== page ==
Milwaukee does have a quite good Italian Market downtown that surely has bacalao Gloriosos Italian Market - Fine Italian Specialties Since 1946 - Milwaukee, Wisconsin | Gloriosos Italian Market
    I've never cooked with it, should give it a try.

    Finished off the pork belly tonight.... my hair and skin are nice and silky from all the pork fat and skin we ate this week :p
    So freakin good!
     
  22. ScuderiaWithStickPlease

    ScuderiaWithStickPlease F1 World Champ

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    I've decided to return the Kirkland-Staub 8qt. While it has some wonderful strengths I can't get over the looseness of the lid. Too much moisture works its way out, robbing the final product of braising advantages.
     
  23. Nurburgringer

    Nurburgringer F1 World Champ

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    #98 Nurburgringer, Apr 22, 2013
    Last edited by a moderator: Sep 7, 2017
    How does one determine if the lid forms a tight enough seal? Boil water and watch for steam?

    Cooked beans all day per Alton Brown's baked beans recipe in the Lodge yesterday, along with the season's first grilled chicken (can't go wrong with the Yakitori treatment, so simple and delicious) and my first attempt to add some smoke flavor to Corn Pone with a little cast iron smoke box set directly on the gas burners.
    Went through two loads of soaked hickory chips but not much smoke permeated the dense batter.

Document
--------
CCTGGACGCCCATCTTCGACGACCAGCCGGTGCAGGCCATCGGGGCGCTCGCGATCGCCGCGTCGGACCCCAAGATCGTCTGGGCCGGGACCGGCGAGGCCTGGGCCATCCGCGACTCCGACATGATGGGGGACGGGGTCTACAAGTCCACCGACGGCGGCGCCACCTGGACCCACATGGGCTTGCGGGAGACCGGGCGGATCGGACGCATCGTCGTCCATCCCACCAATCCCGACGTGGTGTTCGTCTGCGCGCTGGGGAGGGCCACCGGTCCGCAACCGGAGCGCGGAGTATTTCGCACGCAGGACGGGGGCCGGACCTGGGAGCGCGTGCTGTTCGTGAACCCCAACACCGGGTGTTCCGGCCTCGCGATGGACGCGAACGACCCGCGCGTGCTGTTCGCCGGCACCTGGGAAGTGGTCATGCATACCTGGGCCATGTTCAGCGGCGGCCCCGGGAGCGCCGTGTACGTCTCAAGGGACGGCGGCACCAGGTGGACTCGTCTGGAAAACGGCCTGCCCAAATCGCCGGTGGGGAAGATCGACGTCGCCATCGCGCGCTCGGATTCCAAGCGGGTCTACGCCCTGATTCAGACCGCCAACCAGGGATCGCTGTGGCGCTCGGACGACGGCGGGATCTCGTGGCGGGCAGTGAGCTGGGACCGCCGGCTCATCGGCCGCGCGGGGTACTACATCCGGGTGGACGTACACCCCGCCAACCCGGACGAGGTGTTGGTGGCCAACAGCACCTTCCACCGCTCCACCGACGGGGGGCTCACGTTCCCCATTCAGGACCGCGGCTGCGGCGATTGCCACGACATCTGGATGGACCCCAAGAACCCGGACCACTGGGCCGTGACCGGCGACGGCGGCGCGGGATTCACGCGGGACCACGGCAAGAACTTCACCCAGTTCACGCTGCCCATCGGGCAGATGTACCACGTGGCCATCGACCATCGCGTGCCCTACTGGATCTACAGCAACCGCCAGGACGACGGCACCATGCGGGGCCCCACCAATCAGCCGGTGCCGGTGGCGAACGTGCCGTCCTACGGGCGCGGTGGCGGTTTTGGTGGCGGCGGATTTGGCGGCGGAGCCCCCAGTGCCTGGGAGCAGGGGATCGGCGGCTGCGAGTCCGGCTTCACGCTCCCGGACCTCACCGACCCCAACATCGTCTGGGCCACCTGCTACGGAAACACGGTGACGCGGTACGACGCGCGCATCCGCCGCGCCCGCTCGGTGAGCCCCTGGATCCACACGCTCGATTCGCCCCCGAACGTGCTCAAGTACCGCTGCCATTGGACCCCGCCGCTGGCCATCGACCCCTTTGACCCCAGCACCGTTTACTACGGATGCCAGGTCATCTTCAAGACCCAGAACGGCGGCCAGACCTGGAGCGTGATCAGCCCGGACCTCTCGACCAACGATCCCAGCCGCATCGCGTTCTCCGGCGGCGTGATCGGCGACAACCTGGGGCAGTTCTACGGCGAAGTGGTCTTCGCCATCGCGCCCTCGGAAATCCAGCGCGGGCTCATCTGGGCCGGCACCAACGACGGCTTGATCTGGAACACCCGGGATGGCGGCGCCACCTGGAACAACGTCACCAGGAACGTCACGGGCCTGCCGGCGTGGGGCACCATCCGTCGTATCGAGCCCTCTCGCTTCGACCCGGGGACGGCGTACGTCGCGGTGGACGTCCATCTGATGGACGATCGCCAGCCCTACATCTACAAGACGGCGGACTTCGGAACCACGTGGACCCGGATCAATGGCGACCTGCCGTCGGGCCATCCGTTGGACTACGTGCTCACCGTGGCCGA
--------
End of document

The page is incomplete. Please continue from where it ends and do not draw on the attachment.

Wife forgot to add sour cream to the mix but the finished product still came out great. Live and learn....
    Dutch oven interior was extra crusty but after a few hours soaking came up looking like new from a little effort with a nylon scrubber.
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  24. George Vosburgh

    George Vosburgh F1 Rookie
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    Hey, it looks great! What's cooking in the cast iron skillet? It looks like a frittata. We make it all the time.
     
  25. Nurburgringer

    Nurburgringer F1 World Champ

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    oh yeah, reheated beans were just as good with a sandwich for lunch today...

    That's my aunt's recipe for "Corn Pone" as she calls it.
    Very simple and one of my favorite sides for almost any meal:
    http://www.ferrarichat.com/forum/141732906-post324.html

    Like I said it didn't seem much different without any sour cream, maybe just a bit crunchier around the edges which we liked. Next time I'll probably 1/2 the called for amount.

    We haven't made a frittata in ages, have to do so!